First up, the good Doctor’s doctoral dissertation, Democracy Without Secularism. Follow the link to read a critique of Jürgen Habermas as you’ve never read before! Don’t know who Jürgen Habermas is? All the more reason to read this attractively bound volume!

Next on the list is Moving On: Essays on the Aftermath of Leaving Academia. Dan wrote one of the chapters about his often tumultuous time in the world of post-university Academia and will give you some sense of what the very-quickly-changing world of higher education is really like.

And finally, if you live in the Toronto, Ontario area and are interested in philosophy, Dan is starting up a philosophical cafe, where people can gather together and discuss philosophical concepts from Plato to whether or not the grass really is greener on the other side of the fence.Who knows… I might show up to one myself! Follow his blog to get the latest updates.

And please… support his writing efforts by buying his book. You’ll be doing me a favor as well since it means more money for my future birthday and Christmas presents!

And stay tuned here… there’s plenty of edutainment coming up for 2014!

“It breaks your heart. It is designed to break your heart.” – A. Bartlett Giamatti

Baseball: say that word to yourself and think about the images it conjures up. Like when you learned to play catch with your dad. Or your first Little League game. Or a trip to a big league ballpark. Or just sitting around listening to a game on the radio.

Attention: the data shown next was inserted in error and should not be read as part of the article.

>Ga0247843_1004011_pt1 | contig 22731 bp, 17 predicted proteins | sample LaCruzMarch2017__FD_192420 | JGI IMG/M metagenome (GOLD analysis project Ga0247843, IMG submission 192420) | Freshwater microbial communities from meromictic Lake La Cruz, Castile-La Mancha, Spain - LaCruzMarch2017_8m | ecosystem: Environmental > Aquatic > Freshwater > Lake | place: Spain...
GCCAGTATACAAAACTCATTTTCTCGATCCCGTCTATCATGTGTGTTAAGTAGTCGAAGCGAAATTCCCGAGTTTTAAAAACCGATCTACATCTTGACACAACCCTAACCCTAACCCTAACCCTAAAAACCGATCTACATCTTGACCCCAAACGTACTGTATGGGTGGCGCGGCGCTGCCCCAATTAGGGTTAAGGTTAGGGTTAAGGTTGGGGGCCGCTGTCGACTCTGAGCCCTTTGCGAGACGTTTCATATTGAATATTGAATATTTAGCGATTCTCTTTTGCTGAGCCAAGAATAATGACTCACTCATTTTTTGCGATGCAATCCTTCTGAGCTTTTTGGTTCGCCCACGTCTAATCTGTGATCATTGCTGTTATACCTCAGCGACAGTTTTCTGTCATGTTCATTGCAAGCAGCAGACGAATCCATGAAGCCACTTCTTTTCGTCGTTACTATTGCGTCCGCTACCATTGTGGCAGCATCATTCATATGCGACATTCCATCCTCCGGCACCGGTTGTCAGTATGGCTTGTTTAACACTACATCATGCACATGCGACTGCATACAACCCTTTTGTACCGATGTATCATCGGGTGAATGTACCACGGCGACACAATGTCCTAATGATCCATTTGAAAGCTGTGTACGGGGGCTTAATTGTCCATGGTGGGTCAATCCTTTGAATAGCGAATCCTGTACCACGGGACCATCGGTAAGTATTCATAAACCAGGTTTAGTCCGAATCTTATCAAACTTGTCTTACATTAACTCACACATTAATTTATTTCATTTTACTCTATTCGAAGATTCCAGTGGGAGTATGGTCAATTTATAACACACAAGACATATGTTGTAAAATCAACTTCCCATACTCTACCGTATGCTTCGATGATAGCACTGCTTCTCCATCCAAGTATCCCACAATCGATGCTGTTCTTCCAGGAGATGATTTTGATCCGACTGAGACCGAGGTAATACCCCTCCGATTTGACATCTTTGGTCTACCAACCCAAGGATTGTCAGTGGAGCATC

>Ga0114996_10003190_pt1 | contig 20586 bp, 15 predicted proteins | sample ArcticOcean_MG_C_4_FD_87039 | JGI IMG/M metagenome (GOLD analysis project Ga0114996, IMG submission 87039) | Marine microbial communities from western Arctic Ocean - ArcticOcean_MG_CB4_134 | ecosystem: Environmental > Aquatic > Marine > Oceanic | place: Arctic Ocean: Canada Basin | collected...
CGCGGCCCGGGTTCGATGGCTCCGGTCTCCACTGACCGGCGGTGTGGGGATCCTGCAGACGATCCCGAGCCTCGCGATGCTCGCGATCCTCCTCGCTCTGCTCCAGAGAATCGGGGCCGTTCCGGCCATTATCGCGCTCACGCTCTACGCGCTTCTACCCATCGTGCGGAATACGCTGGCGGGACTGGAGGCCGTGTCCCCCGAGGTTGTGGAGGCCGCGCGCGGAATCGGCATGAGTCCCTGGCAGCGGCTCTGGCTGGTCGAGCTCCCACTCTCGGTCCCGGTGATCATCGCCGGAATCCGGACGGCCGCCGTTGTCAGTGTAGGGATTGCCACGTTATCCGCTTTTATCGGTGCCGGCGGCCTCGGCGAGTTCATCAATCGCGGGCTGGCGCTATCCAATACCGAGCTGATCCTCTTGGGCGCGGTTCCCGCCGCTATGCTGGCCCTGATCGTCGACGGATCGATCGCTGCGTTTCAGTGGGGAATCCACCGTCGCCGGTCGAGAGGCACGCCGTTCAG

I have loved baseball for as long as I can remember. I remember going to see the Toronto Blue Jays on many occasions with my dad. I remember spending many a summer afternoon playing ball with friends and deciding who would have to climb the fence of the houses backing on to the field when one of us would inevitably hit a homer. It was usually me who got picked to climb the fence and I would scramble over it, grab the ball and then scramble back over, praying to God all the while the home owner wouldn’t see me and take my baseball away as punishment for trespassing.

I remember the time my oldest brother Kevin watched me play a Little League game and I got hit in the head with a pitch, the ball hitting my helmet, sailing over the backstop and promptly landing right at his feet. It was the only Little League game he ever came to, possibly out of fear of somehow causing me to get hit with the pitch in the first place.

I remember the glory days of my beloved Blue Jays, when the names of Joe Carter and Roberto Alomar were said around Toronto with almost reverential awe. I remember when they won the World Series in ’92 & ’93, the second time on Carter’s Series-ending home run. I feel old realizing that was twenty years ago and can’t believe how fast time as passed.